Republicans Are Smarter, No Matter Obama's Scorn

Whether in the halls of academia or broad swaths of America's news media, a watchword of liberal faith is that Democrats have the corner on smarts.

Barack Obama signaled his adherence to this belief way back during last year's presidential campaign, when he characterized small-town Americans as follows: "And it's not surprising then they get bitter, they cling to guns or religion or antipathy to people who aren't like them or anti-immigrant sentiment or anti-trade sentiment as a way to explain their frustrations."

Presidents historically have refrained from such juvenile name-calling. Incredibly, a more recent comment indicates that Obama has become more certain of the intellectual superiority of his party now that he's won the presidency. Maybe something happens to you when you win a Nobel Prize.

You must be pretty stupid if you think you are smarter than everybody else.

At an Oct. 20 fundraiser in New York, Obama decided to reveal his inner scorn for Republicans. "Democrats are an opinionated bunch," he said, to much laughter and applause. "You know, the other side, they just kind of sometimes do what they're told. Democrats, you all are thinking for yourselves."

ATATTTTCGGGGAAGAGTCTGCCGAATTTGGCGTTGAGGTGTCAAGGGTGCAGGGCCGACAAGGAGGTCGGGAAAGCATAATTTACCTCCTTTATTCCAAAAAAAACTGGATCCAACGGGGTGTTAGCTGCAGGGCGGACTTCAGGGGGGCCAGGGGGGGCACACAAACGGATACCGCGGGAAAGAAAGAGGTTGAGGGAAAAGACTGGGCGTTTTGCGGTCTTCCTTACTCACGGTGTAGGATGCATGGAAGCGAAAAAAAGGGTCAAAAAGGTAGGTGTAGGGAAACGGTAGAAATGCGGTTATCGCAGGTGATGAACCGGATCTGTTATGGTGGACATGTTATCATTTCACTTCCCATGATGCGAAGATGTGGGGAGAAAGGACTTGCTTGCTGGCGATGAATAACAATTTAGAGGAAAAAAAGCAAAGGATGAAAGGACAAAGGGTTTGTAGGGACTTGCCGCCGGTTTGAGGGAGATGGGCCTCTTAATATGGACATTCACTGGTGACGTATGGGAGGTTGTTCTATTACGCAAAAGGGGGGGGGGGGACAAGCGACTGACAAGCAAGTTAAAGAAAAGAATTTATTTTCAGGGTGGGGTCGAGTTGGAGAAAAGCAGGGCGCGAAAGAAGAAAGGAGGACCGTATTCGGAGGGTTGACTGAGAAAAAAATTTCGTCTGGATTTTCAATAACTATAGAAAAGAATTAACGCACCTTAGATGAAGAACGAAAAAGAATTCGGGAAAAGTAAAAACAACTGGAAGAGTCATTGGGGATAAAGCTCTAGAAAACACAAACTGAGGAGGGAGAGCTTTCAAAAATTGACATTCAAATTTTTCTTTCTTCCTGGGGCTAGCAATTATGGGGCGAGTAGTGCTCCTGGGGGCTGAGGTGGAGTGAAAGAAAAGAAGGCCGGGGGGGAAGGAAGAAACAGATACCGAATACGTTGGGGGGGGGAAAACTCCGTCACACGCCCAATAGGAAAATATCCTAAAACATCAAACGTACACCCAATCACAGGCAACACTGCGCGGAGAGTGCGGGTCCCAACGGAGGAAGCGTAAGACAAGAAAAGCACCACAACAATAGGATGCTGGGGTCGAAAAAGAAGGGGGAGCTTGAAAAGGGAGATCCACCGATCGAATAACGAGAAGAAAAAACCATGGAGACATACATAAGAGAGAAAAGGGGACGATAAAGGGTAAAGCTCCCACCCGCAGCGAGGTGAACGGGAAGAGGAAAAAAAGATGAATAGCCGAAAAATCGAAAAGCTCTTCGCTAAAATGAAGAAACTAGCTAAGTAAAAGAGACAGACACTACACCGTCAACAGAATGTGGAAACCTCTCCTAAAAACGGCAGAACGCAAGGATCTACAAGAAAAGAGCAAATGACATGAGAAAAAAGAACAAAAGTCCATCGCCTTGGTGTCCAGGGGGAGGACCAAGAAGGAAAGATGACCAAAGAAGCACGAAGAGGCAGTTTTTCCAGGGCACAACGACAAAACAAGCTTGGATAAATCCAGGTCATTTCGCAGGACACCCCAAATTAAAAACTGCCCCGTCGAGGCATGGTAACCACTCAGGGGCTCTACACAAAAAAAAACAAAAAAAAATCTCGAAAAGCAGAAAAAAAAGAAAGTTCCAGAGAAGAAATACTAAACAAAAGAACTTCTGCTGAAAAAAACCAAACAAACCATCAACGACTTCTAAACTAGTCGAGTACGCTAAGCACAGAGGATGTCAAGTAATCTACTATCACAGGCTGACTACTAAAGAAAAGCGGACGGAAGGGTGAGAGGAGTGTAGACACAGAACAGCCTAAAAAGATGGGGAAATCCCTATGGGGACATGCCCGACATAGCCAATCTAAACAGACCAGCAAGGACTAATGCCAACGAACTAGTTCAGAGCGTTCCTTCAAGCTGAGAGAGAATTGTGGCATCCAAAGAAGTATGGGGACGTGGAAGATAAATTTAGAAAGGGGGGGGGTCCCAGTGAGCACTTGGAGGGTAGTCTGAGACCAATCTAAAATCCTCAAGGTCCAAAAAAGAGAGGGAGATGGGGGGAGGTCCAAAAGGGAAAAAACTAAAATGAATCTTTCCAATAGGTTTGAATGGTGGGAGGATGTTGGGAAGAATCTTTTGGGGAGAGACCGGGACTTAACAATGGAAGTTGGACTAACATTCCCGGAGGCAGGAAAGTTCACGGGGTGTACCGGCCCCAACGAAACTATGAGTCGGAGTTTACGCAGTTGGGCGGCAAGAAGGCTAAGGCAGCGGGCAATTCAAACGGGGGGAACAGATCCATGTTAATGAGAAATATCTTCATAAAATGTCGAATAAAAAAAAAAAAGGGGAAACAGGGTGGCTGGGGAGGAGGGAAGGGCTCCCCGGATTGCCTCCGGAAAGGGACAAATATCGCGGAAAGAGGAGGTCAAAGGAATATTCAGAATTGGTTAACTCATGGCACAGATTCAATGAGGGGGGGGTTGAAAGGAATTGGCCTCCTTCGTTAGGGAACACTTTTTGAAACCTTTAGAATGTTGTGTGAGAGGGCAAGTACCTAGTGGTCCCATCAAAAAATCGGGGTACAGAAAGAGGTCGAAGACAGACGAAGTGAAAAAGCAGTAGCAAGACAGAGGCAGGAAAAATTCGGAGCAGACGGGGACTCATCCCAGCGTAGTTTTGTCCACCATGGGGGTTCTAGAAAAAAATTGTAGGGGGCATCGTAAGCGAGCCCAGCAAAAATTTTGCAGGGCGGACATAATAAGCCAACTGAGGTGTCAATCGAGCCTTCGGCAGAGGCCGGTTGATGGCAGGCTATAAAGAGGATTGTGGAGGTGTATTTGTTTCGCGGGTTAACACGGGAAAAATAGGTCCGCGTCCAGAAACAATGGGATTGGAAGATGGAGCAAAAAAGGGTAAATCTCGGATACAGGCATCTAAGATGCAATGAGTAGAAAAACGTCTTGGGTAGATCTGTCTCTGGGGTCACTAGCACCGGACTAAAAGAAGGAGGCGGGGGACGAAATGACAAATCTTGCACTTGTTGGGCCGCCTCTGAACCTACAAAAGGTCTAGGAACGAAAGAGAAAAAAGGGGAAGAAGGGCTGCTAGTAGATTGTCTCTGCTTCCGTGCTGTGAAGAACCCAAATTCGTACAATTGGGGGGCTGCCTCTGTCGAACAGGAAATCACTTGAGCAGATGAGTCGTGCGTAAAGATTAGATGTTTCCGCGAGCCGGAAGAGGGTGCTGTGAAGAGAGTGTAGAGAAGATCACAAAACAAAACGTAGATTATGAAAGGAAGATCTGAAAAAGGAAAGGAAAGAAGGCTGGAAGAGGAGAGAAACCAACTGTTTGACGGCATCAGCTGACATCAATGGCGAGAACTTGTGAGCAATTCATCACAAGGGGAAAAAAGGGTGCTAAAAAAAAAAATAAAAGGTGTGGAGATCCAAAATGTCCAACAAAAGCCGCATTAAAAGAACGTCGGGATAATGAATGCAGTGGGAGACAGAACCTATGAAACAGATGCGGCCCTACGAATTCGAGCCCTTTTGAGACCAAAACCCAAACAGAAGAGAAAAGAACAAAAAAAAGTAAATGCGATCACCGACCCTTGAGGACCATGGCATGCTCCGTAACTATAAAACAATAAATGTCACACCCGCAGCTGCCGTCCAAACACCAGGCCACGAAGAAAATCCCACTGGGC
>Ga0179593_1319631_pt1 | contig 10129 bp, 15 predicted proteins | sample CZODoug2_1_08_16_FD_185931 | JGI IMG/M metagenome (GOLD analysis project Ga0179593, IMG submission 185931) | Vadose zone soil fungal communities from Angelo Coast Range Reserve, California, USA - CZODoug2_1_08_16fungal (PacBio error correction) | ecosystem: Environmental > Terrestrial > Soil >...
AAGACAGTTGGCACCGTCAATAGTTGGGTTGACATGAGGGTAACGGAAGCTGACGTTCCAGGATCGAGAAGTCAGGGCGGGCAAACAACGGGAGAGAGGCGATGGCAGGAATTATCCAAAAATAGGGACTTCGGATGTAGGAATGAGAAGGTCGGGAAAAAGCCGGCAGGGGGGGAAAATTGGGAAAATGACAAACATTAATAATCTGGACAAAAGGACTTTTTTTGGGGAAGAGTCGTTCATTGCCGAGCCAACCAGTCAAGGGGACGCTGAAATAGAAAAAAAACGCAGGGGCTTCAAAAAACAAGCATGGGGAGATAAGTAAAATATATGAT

Never mind, for a moment, what brilliant and deeply held Democratic insights have brought us since Obama took office, such as the ludicrous green-jobs fantasy or letting unions cut to the front of the line in the bankruptcies of General Motors Co. and Chrysler LLC.

Contempt for Dissent

And ignore for now that this party of supposed superior intellect displays only contempt for the thoughts of political opponents, be they reporters at Fox News or lobbyists for the U.S. Chamber of Commerce with the gall to espouse the benefits of free enterprise.

Maybe Obama is right. So let's dig into the data a little.

Fortunately, the Pew Research Center for the People and the Press last month reported the results of a poll that quizzed Americans on their knowledge of current events. Republicans significantly outperformed Democrats on the test.

By double-digit margins, more Republicans than Democrats knew that the cap-and-trade bill is about energy and the environment, that Democrats are the majority party in the House of Representatives, and even that Sonya Sotomayor--a Democrat, appointed by a Democratic president, confirmed by a Senate with a Democratic majority--is the new Supreme Court justice.

Market, Military

More Republicans knew the unemployment rate, the level of the Dow Jones Industrial Average, the chairmen of the Federal Reserve and the Senate Finance Committee, and approximately how many U.S. troops are in Afghanistan. The only question on which Democrats outperformed Republicans concerned the fact that when it comes to health care, the U.S. outspends Europe. Michael Moore must have been in the sample.

On average, Republicans and political independents correctly answered 5.7 of the 12 questions in the test. Democrats trailed, with an average of 5 correct answers.